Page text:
New US-China Pact Offers Opportunities To Shipping Lines

U.S.-flag shipping and U.S. trade interests will benefit as a result of a new four-year maritime agreement between the U.S. and China recently signed in Washington, D.C., by Secretary of Transportation Jiir Burnley and Qian Yongchang, China's Minister of Communications.

"This agreement, which caps a five-year effort to improve U.S.- China maritime relations, will provide new opportunities for U.S. carriers serving China," Secretary Burnley said.

Negotiations were completed late last year during the U.S. delegation's visit to Beijing.

Two key provisions of the maritime agreement are contained in exchanges of letters on cargo sharing and port access that are an integral part of the agreement.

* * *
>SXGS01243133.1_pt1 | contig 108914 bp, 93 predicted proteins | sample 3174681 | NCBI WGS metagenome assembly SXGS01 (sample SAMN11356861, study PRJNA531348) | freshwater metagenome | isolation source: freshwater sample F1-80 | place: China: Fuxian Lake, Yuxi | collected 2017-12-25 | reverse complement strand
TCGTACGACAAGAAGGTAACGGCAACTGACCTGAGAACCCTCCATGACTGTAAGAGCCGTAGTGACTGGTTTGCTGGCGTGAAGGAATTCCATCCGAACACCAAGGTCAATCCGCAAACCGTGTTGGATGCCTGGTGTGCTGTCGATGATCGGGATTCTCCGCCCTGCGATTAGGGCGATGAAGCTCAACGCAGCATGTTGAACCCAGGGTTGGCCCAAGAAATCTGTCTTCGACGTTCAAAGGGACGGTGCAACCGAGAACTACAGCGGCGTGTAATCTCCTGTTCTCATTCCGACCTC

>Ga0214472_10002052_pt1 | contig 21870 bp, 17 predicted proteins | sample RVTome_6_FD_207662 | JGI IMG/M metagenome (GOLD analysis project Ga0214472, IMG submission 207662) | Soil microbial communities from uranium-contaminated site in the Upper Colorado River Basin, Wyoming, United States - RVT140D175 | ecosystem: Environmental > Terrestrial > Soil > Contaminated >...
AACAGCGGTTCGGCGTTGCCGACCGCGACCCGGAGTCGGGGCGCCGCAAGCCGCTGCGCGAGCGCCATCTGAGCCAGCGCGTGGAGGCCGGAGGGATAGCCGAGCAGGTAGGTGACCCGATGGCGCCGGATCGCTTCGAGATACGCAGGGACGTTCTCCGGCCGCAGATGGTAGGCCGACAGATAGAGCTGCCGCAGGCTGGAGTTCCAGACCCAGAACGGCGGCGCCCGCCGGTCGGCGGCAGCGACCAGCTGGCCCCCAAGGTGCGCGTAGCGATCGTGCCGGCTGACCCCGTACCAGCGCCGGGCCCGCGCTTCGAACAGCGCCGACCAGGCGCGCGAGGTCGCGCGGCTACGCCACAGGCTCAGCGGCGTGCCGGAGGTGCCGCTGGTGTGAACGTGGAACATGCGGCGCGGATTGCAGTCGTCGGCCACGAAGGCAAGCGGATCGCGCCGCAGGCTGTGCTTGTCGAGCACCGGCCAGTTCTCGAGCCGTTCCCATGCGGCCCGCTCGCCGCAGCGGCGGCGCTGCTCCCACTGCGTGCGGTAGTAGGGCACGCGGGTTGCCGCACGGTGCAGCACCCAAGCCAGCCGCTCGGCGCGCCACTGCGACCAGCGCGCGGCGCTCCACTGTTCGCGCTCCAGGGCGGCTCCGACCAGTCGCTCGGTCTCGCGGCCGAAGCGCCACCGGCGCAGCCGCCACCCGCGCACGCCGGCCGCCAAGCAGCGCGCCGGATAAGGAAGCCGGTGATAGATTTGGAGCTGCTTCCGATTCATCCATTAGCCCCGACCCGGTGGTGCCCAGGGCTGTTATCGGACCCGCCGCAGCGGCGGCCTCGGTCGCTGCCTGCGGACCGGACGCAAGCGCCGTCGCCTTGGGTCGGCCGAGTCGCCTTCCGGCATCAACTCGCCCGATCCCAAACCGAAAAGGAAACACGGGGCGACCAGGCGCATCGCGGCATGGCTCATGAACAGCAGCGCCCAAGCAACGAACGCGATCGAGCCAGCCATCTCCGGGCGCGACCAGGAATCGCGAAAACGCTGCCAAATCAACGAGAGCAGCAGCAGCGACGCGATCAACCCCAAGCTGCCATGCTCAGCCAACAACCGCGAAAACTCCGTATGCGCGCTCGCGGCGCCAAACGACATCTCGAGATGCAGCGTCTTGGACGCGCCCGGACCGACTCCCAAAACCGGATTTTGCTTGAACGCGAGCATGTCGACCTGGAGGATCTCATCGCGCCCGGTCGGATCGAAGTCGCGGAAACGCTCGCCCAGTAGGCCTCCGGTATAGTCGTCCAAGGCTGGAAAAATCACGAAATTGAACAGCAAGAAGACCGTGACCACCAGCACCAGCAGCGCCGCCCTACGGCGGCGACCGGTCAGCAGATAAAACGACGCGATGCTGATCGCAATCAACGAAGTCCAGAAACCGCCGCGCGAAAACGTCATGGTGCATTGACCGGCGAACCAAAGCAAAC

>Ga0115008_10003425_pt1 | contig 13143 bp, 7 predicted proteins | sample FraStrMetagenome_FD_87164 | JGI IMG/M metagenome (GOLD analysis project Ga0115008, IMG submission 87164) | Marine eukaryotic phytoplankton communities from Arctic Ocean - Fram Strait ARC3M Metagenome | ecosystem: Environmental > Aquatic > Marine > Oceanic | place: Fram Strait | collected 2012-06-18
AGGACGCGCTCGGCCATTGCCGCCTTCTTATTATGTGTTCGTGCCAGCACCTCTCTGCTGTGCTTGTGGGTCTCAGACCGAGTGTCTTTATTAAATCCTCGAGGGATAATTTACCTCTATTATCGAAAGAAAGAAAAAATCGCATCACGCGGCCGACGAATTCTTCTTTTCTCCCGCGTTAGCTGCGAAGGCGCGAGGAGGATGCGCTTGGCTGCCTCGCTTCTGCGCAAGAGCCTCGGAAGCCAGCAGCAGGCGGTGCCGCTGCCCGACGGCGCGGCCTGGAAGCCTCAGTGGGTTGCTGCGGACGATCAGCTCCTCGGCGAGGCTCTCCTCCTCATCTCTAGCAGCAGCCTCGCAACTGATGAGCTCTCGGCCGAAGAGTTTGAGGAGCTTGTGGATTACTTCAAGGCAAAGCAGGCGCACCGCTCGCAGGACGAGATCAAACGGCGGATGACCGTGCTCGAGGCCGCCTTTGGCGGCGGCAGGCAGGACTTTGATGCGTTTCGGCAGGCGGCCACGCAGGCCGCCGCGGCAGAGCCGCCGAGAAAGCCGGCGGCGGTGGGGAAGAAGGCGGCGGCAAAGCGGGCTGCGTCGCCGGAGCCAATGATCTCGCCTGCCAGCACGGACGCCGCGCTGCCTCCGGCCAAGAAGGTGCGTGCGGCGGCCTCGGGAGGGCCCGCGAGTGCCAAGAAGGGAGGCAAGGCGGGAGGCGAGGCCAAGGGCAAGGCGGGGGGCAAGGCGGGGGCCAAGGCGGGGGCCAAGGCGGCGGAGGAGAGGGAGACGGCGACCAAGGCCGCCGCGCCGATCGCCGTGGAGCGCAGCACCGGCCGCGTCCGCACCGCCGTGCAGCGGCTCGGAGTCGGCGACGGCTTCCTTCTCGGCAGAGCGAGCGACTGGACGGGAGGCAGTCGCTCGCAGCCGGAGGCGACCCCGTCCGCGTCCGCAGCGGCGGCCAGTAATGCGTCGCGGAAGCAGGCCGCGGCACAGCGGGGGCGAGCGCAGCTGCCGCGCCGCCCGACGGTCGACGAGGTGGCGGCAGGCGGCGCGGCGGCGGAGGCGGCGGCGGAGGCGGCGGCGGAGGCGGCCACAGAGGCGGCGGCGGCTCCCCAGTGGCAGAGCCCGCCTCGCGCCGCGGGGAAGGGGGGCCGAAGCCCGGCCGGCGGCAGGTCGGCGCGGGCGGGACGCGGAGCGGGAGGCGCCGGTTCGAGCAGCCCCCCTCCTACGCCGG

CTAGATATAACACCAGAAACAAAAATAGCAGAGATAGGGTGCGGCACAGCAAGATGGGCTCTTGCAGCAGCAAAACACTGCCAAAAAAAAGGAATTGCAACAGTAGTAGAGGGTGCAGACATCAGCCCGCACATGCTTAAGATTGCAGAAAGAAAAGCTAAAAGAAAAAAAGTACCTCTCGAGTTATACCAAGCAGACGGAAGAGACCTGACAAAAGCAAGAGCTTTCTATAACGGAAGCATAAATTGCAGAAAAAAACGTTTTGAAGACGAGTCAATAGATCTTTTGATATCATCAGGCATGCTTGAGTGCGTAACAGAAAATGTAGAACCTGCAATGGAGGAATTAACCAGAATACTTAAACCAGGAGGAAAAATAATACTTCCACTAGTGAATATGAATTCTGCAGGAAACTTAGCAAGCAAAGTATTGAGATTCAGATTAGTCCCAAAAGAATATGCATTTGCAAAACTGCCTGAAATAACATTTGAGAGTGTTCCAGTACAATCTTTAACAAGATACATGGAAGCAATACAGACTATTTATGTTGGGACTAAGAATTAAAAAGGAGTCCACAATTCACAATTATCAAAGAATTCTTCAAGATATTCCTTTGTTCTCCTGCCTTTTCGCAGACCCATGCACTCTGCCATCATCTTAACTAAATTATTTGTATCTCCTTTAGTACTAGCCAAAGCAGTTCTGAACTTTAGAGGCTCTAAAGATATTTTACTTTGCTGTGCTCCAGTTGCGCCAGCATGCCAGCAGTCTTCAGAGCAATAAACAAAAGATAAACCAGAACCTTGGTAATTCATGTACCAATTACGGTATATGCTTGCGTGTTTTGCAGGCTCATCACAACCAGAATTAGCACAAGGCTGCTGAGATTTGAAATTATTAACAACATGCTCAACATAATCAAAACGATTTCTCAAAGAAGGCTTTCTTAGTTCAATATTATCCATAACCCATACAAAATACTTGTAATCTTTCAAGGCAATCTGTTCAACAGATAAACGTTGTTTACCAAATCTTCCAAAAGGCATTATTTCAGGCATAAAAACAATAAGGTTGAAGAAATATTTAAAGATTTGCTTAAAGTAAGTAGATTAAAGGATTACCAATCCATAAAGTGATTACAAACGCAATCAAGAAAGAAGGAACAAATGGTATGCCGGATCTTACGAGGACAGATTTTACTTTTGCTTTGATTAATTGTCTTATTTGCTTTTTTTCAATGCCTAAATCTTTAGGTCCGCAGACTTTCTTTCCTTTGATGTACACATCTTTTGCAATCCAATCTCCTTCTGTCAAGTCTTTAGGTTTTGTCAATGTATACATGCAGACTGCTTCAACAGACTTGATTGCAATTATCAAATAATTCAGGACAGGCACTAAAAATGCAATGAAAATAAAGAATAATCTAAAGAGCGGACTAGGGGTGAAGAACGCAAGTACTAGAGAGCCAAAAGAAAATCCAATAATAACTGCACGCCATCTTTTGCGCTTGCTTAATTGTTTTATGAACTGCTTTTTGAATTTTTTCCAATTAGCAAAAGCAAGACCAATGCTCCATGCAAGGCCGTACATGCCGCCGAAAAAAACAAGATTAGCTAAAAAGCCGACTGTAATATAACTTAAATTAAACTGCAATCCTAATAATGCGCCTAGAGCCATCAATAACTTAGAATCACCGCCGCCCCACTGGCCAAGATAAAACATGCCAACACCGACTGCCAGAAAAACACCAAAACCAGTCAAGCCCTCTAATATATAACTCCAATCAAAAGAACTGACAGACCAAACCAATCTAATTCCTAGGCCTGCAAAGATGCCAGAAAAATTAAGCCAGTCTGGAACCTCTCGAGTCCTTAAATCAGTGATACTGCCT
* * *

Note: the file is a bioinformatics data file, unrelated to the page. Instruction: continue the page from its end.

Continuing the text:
The cargo-sharing provisions pledge the intention of each party to provide for parity in bilateral liner cargo carriage and to ensure vessels of each nation at least one-third of such cargoes. Flexible formulas are provided for annual verification.

Bulk cargo is not covered by the cargo-sharing provisions, but the two countries agreed to further consultations towards facilitating substantial participation of U.S.-flag bulk vessels in the bilateral bulk trade.

Under the agreement, U.S.-flag vessels may enter 40 listed Chinese ports upon 24 hours advance notice.

Chinese vessels, on the other hand, will be able to enter all U.S. ports, except 12 that have been designated national security risks, upon 24 hours notice.

The agreement also deals with a number of technical matters, including vessel documentation, crew identity documents, crew shore leave, handling of maritime accidents, convertibility of payments, technical exchanges, and most favored nation treatment with respect to the payment of tonnage duties, as well as future consultations.

Maritime Reporter Magazine, page 14,  Feb 1989 New Jersey

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Maritime Reporter

First published in 1881 Maritime Reporter is the world's largest audited circulation publication serving the global maritime industry.